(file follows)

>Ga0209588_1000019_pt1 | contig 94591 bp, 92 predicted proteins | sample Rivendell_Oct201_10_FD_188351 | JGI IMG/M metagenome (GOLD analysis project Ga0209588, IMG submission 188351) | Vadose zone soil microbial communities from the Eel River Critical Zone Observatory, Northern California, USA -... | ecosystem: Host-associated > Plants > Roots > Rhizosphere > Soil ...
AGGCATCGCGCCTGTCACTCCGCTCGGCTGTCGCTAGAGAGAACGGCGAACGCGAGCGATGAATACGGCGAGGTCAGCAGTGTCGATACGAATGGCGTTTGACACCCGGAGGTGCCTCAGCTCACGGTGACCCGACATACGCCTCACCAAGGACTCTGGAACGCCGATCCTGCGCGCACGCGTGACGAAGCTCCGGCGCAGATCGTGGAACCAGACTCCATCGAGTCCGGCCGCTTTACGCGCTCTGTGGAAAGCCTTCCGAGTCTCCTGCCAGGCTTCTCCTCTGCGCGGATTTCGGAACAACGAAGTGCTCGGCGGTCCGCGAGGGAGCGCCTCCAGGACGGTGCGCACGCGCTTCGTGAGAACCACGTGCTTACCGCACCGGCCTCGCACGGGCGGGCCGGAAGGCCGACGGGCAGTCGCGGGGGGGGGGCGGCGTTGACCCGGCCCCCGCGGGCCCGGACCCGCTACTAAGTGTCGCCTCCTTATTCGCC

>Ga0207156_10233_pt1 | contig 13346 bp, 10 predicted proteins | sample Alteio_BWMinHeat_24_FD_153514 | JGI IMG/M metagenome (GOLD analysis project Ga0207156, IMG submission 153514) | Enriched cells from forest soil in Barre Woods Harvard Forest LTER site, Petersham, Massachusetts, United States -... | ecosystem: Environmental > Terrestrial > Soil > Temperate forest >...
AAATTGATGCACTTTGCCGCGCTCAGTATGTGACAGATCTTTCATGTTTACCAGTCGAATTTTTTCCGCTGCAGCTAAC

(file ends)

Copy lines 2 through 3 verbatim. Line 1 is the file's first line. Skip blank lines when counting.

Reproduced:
AGGCATCGCGCCTGTCACTCCGCTCGGCTGTCGCTAGAGAGAACGGCGAACGCGAGCGATGAATACGGCGAGGTCAGCAGTGTCGATACGAATGGCGTTTGACACCCGGAGGTGCCTCAGCTCACGGTGACCCGACATACGCCTCACCAAGGACTCTGGAACGCCGATCCTGCGCGCACGCGTGACGAAGCTCCGGCGCAGATCGTGGAACCAGACTCCATCGAGTCCGGCCGCTTTACGCGCTCTGTGGAAAGCCTTCCGAGTCTCCTGCCAGGCTTCTCCTCTGCGCGGATTTCGGAACAACGAAGTGCTCGGCGGTCCGCGAGGGAGCGCCTCCAGGACGGTGCGCACGCGCTTCGTGAGAACCACGTGCTTACCGCACCGGCCTCGCACGGGCGGGCCGGAAGGCCGACGGGCAGTCGCGGGGGGGGGGCGGCGTTGACCCGGCCCCCGCGGGCCCGGACCCGCTACTAAGTGTCGCCTCCTTATTCGCC

>Ga0207156_10233_pt1 | contig 13346 bp, 10 predicted proteins | sample Alteio_BWMinHeat_24_FD_153514 | JGI IMG/M metagenome (GOLD analysis project Ga0207156, IMG submission 153514) | Enriched cells from forest soil in Barre Woods Harvard Forest LTER site, Petersham, Massachusetts, United States -... | ecosystem: Environmental > Terrestrial > Soil > Temperate forest >...